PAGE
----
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Girlhood, Beauty Pageants, and Power

Trailer Park Royalty

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Elisabeth B. Thompson-Hardy

Girlhood, Beauty Pageants, and Power: Trailer Park Royalty explores the phenomenon of child beauty pageants in rural communities throughout the American South. In a bricolage of post-structural feminism, critical ethnographies, critical hermeneutics, and cultural studies lenses, this book analyzes how the performance of participants—most from a lower socio-economic bracket—and the power exercised by beauty pageant culture work to formulate girls’ identities. Girlhood, Beauty Pageants, and Power also examines how depictions in popular culture through film, videos, documentaries, and television shows add to the dialogue. Author Elisabeth B. Thompson-Hardy suggests rural pageant culture works to create girlhood identity and shapes the way participants view the world and themselves—through intricate cultural work in terms of gender and class. This book is intended for students and teachers who are interested in dissecting rural girlhood and development, Southern American beauty standards, and the effect of the media on girls’ identities.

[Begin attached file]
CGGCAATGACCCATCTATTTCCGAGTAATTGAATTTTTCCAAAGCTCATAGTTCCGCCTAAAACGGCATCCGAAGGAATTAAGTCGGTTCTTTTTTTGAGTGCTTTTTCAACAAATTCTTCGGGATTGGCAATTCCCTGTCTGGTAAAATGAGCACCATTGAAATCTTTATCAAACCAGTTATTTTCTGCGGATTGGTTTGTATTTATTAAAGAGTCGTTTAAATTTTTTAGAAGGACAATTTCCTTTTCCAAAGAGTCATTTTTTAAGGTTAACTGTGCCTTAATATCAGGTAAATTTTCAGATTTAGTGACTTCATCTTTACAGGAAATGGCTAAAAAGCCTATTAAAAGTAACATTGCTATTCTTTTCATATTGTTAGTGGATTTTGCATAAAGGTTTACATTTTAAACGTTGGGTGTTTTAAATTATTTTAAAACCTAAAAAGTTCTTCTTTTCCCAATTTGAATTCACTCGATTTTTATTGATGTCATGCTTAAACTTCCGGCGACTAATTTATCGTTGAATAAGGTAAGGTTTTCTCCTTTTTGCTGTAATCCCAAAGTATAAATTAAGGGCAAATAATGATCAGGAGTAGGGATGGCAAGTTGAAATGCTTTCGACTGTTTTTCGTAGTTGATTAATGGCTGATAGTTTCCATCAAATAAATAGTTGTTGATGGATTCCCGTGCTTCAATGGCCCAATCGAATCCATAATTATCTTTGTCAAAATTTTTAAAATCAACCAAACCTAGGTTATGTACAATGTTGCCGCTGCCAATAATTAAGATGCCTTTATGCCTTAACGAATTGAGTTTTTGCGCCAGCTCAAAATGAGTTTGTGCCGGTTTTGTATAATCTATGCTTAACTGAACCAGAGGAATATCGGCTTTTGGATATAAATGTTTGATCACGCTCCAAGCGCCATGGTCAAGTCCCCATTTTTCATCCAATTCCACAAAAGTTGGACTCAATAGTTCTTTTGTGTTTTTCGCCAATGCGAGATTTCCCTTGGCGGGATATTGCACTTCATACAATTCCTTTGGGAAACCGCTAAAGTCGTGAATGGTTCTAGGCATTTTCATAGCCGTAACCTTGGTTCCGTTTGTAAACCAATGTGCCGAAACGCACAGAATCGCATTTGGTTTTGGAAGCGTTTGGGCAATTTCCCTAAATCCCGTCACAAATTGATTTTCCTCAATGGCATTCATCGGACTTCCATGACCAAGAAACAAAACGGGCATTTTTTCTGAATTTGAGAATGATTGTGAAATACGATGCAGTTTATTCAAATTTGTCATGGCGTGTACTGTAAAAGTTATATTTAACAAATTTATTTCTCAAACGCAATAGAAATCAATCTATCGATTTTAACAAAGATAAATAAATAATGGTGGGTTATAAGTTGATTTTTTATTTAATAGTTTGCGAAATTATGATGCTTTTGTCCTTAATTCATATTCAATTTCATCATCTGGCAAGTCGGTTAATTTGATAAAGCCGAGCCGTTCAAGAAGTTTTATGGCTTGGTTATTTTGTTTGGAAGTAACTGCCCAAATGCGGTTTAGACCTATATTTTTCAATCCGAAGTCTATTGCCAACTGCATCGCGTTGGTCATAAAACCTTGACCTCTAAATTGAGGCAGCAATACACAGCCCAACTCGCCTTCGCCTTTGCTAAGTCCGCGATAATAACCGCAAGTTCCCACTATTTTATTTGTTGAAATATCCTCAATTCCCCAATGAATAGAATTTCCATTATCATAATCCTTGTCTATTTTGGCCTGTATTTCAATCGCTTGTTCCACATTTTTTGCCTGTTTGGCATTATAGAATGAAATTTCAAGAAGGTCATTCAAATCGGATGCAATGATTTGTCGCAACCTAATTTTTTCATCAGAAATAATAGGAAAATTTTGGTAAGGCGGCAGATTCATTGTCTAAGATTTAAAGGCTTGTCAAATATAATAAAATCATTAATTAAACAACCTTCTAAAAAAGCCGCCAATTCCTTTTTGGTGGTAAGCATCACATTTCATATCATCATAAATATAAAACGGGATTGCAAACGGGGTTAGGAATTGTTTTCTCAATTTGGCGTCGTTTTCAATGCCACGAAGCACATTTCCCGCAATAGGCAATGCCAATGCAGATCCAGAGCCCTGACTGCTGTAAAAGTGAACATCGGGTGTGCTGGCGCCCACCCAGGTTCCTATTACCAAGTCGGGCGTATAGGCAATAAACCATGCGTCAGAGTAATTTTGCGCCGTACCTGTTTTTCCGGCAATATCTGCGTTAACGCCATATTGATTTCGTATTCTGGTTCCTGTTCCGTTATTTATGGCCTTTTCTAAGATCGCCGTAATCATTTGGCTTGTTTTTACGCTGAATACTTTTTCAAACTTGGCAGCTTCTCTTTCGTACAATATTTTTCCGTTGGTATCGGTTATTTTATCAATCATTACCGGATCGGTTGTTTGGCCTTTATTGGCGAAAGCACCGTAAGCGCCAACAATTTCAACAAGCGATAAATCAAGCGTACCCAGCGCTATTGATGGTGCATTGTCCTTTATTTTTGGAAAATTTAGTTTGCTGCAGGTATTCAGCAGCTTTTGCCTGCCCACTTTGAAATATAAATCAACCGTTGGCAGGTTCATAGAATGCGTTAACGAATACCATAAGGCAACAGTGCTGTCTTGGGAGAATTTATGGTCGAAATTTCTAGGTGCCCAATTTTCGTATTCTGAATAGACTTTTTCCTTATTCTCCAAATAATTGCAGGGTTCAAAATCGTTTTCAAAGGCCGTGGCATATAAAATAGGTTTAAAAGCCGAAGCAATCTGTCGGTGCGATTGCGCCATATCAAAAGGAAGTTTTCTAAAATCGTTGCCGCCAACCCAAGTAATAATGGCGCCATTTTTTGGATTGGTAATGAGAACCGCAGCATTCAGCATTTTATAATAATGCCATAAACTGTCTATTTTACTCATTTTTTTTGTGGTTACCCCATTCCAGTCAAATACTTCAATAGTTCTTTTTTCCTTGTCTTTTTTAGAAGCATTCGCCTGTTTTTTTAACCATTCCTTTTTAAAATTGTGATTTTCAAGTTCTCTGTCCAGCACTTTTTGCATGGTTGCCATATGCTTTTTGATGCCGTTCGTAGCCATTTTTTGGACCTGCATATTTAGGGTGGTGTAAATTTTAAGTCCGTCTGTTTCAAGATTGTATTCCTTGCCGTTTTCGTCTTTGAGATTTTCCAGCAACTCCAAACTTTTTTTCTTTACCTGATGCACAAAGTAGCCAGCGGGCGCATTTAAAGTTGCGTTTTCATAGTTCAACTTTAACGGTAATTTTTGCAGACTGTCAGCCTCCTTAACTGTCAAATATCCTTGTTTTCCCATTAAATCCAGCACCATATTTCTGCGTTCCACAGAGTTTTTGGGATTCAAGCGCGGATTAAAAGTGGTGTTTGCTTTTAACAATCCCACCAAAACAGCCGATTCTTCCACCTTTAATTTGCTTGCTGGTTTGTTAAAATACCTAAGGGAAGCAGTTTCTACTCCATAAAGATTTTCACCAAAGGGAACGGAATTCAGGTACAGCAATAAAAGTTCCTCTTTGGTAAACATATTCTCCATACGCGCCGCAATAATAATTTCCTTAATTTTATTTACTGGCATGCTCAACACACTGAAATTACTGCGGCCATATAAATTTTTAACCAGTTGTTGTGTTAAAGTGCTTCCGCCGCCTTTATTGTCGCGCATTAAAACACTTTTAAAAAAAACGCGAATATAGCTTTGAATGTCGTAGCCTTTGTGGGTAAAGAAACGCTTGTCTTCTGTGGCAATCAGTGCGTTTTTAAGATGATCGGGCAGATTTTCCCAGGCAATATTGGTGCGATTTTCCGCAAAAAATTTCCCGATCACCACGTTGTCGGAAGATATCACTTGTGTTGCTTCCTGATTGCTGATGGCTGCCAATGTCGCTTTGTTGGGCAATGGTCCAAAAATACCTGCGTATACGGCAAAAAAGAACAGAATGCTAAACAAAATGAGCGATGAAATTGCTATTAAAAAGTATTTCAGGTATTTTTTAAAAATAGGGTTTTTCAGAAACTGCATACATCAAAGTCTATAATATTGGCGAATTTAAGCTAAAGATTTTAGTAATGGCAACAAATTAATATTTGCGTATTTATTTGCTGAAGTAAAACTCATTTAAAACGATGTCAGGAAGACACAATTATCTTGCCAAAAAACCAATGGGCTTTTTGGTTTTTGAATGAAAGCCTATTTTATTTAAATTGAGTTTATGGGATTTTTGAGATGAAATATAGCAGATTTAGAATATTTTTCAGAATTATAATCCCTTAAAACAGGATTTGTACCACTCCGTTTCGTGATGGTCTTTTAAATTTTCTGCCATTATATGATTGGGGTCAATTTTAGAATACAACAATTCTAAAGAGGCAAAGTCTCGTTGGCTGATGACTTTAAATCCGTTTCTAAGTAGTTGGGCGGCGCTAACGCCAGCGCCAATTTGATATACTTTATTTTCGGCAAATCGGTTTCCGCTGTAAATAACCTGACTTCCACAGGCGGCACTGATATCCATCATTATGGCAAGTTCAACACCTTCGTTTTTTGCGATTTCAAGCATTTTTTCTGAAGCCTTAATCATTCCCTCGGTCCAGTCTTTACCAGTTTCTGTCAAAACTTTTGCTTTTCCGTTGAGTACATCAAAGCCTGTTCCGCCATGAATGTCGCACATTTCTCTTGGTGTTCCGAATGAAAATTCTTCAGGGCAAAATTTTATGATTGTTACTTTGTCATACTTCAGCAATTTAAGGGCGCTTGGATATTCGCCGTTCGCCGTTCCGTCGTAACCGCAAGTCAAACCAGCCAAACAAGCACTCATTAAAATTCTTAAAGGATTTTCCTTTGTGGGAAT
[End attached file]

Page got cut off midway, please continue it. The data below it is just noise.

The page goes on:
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Chapter Three: Bricolage: Cultural Studies, Poststructural Feminism, and Poststructuralist Ethnography

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Chapter Three

Bricolage: Cultural Studies, Poststructural Feminism, and Poststructuralist Ethnography

The Road to Critical Ethnography

Ethnography is regarded as holistic in its approach as its aim is to understand individuals and their behavior in the context of culture (Fetterman, 2000). According to Chambers (2000), ethnography as the varieties of inquiry that work to describe culture and human affairs delineating that ethnography is defined by the subject matter and not by methodology. Not a stagnant methodology, ethnography requires an ongoing process of placing individuals and events in meaningful contexts. Each of the ethnographic traditions shares a common goal of gathering first-hand experiences and exploring specific cultures (Atkinson, Coffey, Delamont, Lotland, and Lotland, 2001).

Brewer (2000) defines ethnography as

The study of people in naturally occurring settings or fields by methods of data collection which capture their social meanings and ordinary activities, involving the researchers participating directly in the setting, if not also the activities, in order to collect data in a systematic manner but without meaning imposed on them externally (p. 6).←75 | 76→

In this way, researchers learn about others by learning from them. Ethnography becomes understood through a combination of actions—fieldwork, design, and methods of inquiry that create personal, historical, and political accounts of people’s lives. Ethnographic research works to recognize the characteristics of groups of people by spending much time in observation and using diverse methods of data collection to unearth all facets of a...

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